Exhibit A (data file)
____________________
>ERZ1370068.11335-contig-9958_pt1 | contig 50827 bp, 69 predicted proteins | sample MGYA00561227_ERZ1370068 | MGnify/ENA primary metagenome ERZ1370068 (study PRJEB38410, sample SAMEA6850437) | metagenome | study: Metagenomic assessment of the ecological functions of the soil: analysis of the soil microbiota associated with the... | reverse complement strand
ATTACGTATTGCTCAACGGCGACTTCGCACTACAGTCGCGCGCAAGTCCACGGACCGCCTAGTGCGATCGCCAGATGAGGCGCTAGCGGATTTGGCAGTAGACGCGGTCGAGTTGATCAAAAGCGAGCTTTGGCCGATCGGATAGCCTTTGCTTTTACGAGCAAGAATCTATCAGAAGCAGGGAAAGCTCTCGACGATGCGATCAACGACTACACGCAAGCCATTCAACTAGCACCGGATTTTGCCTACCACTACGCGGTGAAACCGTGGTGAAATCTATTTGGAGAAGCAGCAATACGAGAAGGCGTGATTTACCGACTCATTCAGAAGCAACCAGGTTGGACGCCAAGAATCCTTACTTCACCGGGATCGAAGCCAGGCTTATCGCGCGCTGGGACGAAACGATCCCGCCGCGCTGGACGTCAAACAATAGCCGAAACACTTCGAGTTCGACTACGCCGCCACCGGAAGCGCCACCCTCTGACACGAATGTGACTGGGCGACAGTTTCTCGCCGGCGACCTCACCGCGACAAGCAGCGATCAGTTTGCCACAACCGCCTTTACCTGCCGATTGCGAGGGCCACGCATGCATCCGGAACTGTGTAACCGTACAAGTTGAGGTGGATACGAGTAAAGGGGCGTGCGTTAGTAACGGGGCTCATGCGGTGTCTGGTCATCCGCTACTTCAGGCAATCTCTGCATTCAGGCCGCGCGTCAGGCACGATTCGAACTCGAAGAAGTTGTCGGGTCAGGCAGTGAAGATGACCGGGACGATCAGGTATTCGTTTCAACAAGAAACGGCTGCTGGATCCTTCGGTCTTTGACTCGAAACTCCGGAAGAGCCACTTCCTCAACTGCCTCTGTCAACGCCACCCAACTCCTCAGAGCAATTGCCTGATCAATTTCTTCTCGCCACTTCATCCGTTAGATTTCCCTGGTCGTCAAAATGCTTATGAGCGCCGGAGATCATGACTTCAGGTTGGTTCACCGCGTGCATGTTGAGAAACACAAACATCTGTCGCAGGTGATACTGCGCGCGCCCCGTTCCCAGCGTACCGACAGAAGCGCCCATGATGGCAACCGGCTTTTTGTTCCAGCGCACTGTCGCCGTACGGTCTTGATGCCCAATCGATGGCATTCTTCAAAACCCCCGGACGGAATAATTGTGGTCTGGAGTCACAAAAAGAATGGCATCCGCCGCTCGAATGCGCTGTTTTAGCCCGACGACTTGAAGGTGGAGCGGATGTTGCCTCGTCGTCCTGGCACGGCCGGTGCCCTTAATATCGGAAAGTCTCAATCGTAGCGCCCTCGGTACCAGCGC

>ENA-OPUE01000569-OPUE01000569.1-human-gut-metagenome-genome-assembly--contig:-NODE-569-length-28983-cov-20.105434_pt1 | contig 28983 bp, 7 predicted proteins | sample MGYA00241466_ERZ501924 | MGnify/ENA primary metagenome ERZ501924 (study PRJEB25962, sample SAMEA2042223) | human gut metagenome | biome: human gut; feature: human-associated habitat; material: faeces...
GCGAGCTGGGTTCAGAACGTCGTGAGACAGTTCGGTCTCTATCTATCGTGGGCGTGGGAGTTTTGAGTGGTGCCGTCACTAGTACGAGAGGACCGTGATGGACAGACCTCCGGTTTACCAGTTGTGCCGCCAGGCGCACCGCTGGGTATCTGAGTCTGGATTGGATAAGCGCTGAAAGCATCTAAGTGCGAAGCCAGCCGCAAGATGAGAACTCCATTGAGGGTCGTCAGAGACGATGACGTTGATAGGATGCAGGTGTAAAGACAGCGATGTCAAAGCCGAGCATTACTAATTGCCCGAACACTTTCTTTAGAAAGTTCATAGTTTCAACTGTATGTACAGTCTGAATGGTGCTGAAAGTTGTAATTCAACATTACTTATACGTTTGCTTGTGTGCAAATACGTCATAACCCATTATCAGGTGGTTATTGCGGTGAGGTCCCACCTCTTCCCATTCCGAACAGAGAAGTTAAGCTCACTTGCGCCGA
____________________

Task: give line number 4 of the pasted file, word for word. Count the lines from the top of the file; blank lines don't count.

GCGAGCTGGGTTCAGAACGTCGTGAGACAGTTCGGTCTCTATCTATCGTGGGCGTGGGAGTTTTGAGTGGTGCCGTCACTAGTACGAGAGGACCGTGATGGACAGACCTCCGGTTTACCAGTTGTGCCGCCAGGCGCACCGCTGGGTATCTGAGTCTGGATTGGATAAGCGCTGAAAGCATCTAAGTGCGAAGCCAGCCGCAAGATGAGAACTCCATTGAGGGTCGTCAGAGACGATGACGTTGATAGGATGCAGGTGTAAAGACAGCGATGTCAAAGCCGAGCATTACTAATTGCCCGAACACTTTCTTTAGAAAGTTCATAGTTTCAACTGTATGTACAGTCTGAATGGTGCTGAAAGTTGTAATTCAACATTACTTATACGTTTGCTTGTGTGCAAATACGTCATAACCCATTATCAGGTGGTTATTGCGGTGAGGTCCCACCTCTTCCCATTCCGAACAGAGAAGTTAAGCTCACTTGCGCCGA